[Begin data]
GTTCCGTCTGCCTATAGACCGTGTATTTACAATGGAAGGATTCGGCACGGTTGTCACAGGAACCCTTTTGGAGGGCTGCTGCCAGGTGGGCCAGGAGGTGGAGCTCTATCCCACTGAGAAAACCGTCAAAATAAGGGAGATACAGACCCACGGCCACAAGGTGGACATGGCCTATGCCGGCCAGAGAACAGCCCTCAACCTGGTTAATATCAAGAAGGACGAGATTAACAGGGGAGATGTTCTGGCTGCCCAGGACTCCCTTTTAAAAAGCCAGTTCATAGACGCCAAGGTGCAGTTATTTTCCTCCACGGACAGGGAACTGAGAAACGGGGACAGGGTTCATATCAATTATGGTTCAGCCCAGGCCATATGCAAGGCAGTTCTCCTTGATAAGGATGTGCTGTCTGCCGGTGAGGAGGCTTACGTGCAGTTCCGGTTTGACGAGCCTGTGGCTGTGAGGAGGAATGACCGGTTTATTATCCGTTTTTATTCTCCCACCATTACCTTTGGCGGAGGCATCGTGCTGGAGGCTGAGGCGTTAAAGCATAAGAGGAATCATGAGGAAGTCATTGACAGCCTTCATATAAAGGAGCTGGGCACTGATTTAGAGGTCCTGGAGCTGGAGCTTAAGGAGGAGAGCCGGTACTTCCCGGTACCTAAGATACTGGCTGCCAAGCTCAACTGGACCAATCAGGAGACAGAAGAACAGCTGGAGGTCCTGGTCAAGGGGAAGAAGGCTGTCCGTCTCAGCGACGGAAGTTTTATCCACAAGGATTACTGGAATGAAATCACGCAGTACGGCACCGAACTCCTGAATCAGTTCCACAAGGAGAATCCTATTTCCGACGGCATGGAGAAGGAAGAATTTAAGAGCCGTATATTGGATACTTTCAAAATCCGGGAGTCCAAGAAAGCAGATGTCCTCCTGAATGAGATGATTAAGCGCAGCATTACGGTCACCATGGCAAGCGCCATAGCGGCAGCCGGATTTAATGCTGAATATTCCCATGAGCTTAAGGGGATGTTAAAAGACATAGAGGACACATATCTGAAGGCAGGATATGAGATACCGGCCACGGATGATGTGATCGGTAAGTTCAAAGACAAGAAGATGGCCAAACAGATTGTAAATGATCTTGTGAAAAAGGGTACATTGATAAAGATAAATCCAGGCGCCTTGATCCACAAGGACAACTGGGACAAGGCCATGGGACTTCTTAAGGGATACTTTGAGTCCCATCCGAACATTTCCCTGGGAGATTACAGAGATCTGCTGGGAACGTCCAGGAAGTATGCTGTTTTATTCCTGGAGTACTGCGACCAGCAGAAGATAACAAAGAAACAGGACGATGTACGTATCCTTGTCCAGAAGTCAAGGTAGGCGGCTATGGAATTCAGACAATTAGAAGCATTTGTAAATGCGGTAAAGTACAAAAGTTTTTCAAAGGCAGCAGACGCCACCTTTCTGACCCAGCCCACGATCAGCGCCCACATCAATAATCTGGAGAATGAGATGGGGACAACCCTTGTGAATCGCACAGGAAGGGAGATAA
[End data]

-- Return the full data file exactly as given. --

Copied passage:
GTTCCGTCTGCCTATAGACCGTGTATTTACAATGGAAGGATTCGGCACGGTTGTCACAGGAACCCTTTTGGAGGGCTGCTGCCAGGTGGGCCAGGAGGTGGAGCTCTATCCCACTGAGAAAACCGTCAAAATAAGGGAGATACAGACCCACGGCCACAAGGTGGACATGGCCTATGCCGGCCAGAGAACAGCCCTCAACCTGGTTAATATCAAGAAGGACGAGATTAACAGGGGAGATGTTCTGGCTGCCCAGGACTCCCTTTTAAAAAGCCAGTTCATAGACGCCAAGGTGCAGTTATTTTCCTCCACGGACAGGGAACTGAGAAACGGGGACAGGGTTCATATCAATTATGGTTCAGCCCAGGCCATATGCAAGGCAGTTCTCCTTGATAAGGATGTGCTGTCTGCCGGTGAGGAGGCTTACGTGCAGTTCCGGTTTGACGAGCCTGTGGCTGTGAGGAGGAATGACCGGTTTATTATCCGTTTTTATTCTCCCACCATTACCTTTGGCGGAGGCATCGTGCTGGAGGCTGAGGCGTTAAAGCATAAGAGGAATCATGAGGAAGTCATTGACAGCCTTCATATAAAGGAGCTGGGCACTGATTTAGAGGTCCTGGAGCTGGAGCTTAAGGAGGAGAGCCGGTACTTCCCGGTACCTAAGATACTGGCTGCCAAGCTCAACTGGACCAATCAGGAGACAGAAGAACAGCTGGAGGTCCTGGTCAAGGGGAAGAAGGCTGTCCGTCTCAGCGACGGAAGTTTTATCCACAAGGATTACTGGAATGAAATCACGCAGTACGGCACCGAACTCCTGAATCAGTTCCACAAGGAGAATCCTATTTCCGACGGCATGGAGAAGGAAGAATTTAAGAGCCGTATATTGGATACTTTCAAAATCCGGGAGTCCAAGAAAGCAGATGTCCTCCTGAATGAGATGATTAAGCGCAGCATTACGGTCACCATGGCAAGCGCCATAGCGGCAGCCGGATTTAATGCTGAATATTCCCATGAGCTTAAGGGGATGTTAAAAGACATAGAGGACACATATCTGAAGGCAGGATATGAGATACCGGCCACGGATGATGTGATCGGTAAGTTCAAAGACAAGAAGATGGCCAAACAGATTGTAAATGATCTTGTGAAAAAGGGTACATTGATAAAGATAAATCCAGGCGCCTTGATCCACAAGGACAACTGGGACAAGGCCATGGGACTTCTTAAGGGATACTTTGAGTCCCATCCGAACATTTCCCTGGGAGATTACAGAGATCTGCTGGGAACGTCCAGGAAGTATGCTGTTTTATTCCTGGAGTACTGCGACCAGCAGAAGATAACAAAGAAACAGGACGATGTACGTATCCTTGTCCAGAAGTCAAGGTAGGCGGCTATGGAATTCAGACAATTAGAAGCATTTGTAAATGCGGTAAAGTACAAAAGTTTTTCAAAGGCAGCAGACGCCACCTTTCTGACCCAGCCCACGATCAGCGCCCACATCAATAATCTGGAGAATGAGATGGGGACAACCCTTGTGAATCGCACAGGAAGGGAGATAA